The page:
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Japanese tradition meets Western musicals

The all-women Takarazuka Revue Company is famous for its high-quality song-and-dance shows.

By Dennis A. CavagnaroContributor to The Christian Science Monitor / April 20, 2005



TAKARAZUKA, JAPAN

In frustration and disgust, Rhett Butler stormed out of Tara and left Scarlett O'Hara for the last time. Scarlett looked at the audience and burst into an emotional aria, "Tomorrow Will Be Another Day."

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"Gone With The Wind," a musical? Yes, only in Japanese and by the Takarazuka Revue Company. The Rhett Butler part - faux mustache and all - was played by a special actress, an Otokoyaku, who specializes in playing male roles.

The Takarazuka Revue Company, starring some of Japan's most popular and multitalented young actresses, has theatersin both Takarazuka - a pleasant resort suburb of Osaka - and in Tokyo. It draws more than 2 million fans each year.

In a three-hour daytime show, more than 80 "Takaraziennes" will often present a complete Japanese or Western musical before an intermission, and then send their fans home with a song and dance extravaganza. The revues are dazzling, on the scale of Las Vegas, but are also suitable for all age groups.

Although relatively unknown outside Japan, the Takarazuka boasts what some consider the most spectacular stage review in the world. Although headsets are no longer available for English translation, the entertainment is so universal and professionally produced that it transcends language barriers.

Besides transforming "Gone With the Wind" into a Japanese musical, the Takarazuka has produced other original musicals, including versions of "War and Peace," "A Tale of Two Cities," "Spartacus," "James Dean," and "Cyrano de Bergerac," and has also mounted popular Broadway musicals.

The Takarazuka Revue Company was immortalized by James Michener in his bestseller "Sayonara." Although the Marlon Brando film of the same name was filmed at Takarazuka and with the troupe, the name of the group was changed.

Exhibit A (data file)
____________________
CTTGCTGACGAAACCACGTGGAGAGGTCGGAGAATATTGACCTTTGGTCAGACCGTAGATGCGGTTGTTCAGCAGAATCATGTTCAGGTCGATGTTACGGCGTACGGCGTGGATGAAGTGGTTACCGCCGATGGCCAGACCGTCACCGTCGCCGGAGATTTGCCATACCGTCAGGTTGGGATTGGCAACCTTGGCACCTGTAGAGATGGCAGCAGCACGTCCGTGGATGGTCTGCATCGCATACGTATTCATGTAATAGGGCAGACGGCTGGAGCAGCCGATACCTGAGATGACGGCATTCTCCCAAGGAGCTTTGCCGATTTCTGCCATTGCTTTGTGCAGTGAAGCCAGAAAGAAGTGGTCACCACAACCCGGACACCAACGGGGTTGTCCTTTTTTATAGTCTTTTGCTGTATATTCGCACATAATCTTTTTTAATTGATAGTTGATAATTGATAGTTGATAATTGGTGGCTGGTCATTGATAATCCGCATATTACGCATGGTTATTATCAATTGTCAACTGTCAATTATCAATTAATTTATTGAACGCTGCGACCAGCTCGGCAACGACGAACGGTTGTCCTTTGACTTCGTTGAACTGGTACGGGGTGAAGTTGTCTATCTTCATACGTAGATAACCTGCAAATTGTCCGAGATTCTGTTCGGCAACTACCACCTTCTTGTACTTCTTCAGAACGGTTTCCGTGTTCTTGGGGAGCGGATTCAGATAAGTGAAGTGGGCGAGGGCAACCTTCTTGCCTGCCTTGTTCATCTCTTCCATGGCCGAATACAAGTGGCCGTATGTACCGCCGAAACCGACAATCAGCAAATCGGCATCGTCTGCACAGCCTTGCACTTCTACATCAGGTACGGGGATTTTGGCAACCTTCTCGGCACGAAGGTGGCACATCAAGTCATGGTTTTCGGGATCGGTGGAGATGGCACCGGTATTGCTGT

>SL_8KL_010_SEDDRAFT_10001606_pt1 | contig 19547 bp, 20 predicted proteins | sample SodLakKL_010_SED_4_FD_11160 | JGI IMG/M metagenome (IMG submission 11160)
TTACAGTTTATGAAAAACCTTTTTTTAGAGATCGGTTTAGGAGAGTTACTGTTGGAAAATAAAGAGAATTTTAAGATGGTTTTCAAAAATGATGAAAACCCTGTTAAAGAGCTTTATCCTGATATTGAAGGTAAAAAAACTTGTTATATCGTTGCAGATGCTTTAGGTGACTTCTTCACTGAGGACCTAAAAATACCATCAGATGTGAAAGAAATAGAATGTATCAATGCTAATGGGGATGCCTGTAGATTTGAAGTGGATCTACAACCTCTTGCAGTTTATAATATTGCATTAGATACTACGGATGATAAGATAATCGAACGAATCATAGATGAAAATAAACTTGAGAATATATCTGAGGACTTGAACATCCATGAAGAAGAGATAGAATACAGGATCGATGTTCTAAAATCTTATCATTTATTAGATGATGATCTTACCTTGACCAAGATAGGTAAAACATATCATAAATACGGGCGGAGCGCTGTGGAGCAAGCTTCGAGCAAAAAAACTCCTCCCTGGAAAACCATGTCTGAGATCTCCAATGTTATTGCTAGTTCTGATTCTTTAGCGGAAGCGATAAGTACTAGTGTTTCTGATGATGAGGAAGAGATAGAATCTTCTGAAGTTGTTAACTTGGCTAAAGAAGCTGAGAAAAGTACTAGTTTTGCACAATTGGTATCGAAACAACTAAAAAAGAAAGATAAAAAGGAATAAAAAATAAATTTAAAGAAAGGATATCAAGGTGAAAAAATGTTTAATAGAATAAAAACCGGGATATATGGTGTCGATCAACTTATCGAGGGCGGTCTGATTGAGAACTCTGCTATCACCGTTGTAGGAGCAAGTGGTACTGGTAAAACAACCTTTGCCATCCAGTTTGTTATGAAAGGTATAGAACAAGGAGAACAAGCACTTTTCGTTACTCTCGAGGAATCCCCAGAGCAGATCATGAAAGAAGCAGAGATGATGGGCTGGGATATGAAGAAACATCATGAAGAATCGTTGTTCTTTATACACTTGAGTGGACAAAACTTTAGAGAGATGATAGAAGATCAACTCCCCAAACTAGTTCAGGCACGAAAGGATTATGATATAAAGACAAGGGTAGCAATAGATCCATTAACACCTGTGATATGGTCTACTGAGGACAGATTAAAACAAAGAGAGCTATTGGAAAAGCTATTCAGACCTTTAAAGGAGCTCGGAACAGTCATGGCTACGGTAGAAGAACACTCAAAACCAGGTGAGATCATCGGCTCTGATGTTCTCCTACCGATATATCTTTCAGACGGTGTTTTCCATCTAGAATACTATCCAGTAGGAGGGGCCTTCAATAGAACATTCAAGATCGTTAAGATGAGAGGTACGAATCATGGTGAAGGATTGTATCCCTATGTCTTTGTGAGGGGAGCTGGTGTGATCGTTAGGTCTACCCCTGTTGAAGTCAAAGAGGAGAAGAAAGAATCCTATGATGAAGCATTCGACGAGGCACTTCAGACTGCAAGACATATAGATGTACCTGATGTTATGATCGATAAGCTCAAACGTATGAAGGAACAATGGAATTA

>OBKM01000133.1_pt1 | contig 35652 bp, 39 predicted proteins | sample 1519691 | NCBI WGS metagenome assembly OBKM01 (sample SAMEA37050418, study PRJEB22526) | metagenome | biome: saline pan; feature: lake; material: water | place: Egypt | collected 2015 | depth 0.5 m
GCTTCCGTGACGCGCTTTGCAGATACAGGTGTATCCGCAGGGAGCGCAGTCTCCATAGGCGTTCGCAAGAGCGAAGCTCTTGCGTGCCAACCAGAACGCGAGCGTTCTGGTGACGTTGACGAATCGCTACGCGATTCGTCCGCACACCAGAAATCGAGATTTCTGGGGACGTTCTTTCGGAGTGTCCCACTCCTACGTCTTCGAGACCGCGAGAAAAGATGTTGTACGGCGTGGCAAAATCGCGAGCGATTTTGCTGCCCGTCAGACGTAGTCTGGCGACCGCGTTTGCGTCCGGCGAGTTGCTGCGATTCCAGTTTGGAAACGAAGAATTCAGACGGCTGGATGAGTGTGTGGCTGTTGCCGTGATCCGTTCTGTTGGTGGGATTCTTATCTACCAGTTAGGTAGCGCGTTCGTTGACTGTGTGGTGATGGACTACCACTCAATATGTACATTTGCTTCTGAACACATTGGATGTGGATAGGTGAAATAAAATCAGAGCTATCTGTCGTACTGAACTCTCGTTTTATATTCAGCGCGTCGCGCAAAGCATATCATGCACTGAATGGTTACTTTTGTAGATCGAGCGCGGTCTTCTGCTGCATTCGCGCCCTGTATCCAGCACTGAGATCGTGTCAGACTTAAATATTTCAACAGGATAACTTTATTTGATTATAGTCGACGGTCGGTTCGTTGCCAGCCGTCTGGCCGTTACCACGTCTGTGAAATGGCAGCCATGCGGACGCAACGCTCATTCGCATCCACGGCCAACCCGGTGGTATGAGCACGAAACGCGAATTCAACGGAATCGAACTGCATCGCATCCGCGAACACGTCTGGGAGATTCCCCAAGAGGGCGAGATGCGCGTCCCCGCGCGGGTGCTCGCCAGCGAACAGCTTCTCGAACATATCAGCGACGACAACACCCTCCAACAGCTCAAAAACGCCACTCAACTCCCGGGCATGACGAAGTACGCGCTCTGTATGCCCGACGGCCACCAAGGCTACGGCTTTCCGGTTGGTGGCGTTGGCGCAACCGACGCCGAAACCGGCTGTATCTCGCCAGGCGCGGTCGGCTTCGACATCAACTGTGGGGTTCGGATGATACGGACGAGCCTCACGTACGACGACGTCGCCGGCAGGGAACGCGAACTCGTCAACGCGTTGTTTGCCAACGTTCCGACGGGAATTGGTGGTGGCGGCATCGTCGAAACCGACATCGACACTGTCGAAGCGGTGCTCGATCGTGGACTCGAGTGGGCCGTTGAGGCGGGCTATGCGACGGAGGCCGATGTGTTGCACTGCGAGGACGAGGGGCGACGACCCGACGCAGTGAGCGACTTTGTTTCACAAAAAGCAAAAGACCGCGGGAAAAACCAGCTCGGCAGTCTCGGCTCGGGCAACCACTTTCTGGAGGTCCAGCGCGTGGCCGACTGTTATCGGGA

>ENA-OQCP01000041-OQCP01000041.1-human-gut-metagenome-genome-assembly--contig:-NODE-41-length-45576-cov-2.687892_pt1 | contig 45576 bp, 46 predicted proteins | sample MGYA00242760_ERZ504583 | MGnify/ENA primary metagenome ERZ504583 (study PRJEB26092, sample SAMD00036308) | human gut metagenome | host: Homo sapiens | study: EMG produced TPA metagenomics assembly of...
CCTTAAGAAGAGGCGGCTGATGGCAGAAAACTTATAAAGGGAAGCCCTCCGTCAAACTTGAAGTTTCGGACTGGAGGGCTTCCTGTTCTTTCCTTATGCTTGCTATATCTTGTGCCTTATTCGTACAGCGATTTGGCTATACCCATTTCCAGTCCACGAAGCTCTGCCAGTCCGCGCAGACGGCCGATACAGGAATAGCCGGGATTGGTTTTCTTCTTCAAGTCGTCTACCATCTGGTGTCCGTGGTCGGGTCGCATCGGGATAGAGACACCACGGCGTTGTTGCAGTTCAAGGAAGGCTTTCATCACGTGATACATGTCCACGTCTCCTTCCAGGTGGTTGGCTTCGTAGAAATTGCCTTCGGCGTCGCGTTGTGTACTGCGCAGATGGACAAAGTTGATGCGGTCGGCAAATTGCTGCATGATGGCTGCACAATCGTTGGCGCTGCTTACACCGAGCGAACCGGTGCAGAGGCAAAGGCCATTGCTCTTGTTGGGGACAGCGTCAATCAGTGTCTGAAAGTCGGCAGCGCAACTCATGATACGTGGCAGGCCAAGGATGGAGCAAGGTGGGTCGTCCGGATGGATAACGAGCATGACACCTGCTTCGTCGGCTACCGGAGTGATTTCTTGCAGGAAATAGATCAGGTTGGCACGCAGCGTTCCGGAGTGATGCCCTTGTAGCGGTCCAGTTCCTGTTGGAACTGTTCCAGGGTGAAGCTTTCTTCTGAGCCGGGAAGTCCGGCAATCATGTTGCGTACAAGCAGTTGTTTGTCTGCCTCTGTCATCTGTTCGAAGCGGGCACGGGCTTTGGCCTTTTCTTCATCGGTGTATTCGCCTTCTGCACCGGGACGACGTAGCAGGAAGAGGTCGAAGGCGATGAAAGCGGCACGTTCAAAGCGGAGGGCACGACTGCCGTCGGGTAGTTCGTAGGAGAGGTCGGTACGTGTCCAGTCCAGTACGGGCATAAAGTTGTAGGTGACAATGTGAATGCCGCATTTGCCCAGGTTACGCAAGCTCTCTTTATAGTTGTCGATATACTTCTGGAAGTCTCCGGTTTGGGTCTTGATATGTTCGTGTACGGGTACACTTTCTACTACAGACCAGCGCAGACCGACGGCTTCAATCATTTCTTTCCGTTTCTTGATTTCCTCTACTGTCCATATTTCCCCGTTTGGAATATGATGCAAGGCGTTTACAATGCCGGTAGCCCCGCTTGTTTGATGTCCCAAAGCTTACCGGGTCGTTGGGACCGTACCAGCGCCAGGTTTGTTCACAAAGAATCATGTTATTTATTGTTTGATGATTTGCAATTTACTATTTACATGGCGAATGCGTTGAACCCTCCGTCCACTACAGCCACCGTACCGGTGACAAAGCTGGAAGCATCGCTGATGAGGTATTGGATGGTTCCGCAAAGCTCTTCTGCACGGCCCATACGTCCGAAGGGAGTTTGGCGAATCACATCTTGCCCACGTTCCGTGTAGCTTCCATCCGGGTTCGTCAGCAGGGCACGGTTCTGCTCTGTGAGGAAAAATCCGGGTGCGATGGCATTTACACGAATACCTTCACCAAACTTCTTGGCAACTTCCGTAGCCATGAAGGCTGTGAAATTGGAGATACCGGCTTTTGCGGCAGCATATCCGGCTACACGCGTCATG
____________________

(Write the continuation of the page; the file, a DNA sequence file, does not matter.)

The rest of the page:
As described in the book, the lovely but untouchable performers were extremely popular with Korean War-era GIs, who enjoyed the shows. They called the revue company the "Takarazuka All-Girls Opera."

Actually, the Takarazuka provided the cast for the 1950s film of Puccini's opera, "Madame Butterfly," shot on location in Nagasaki.

The group was formed more than 90 years ago by Ichizo Kobayashi, the president of a commuter railroad running between Takarazuka and Osaka. He, like all executives of commuter railroads, wanted to fill the trains in the reverse direction of the commute and also during the noncommuting middle of the day.

He conceived the Takarazuka Chorus to draw passengers from Osaka during the day and send them back on the trains returning to pick up the evening commuters.

His other purpose was to give young unmarried Japanese women opportunities in the performing arts, which until that time had been denied them.

As a reversal of Kabuki - traditional Japanese theater in which males take both male and female parts - the women of the Takarazuka play male and female roles. The star of the show is almost always a male role.

The Otokoyaku who play the male parts - with short-cropped hair and baritone voices - are the most popular of the Takarazuka performers, and are greeted on and off stage by screams and flowers from their fans.

The Takarazuka's prestige is so great that, despite low pay, long hours, and the disciplined, almost monastic life led by the performers, only one in 20 who applies is accepted for training. After two years of study at the Takarazuka Music School, the new entertainers are given a spot in the chorus. Nationwide fame awaits the few who become Takarazuka stars.

The Takaraziennes are divided into five troupes - Snow, Moon, Star, Flower, and Cosmos. Each has its own stars. Two troupes are always in rehearsal at the 2550-seat Takarazuka Grand Theater, which boasts two revolving stages, six lifts, wind and smoke machines, and a proscenium 25 feet high and 77-1/2 feet wide.

In Takarazuka, the Grand Theater is a short walk down Hana-no-michi (Flower Lane) from Takarazuka Station. During the intermissions in the lengthy afternoon shows, playgoers enjoy dining at the theater's many restaurants or just relaxing and gazing across the river at the beautiful Takarazuka Hotel and the mountain behind.

For more information, see http://kageki.hankyu.co.jp/english/top.html. Tickets range from $33 to $95 and may be purchased at the box office and at most theater ticket agencies.

The Tokyo Takarazuka Theater is just across a side street from the Imperial Hotel.

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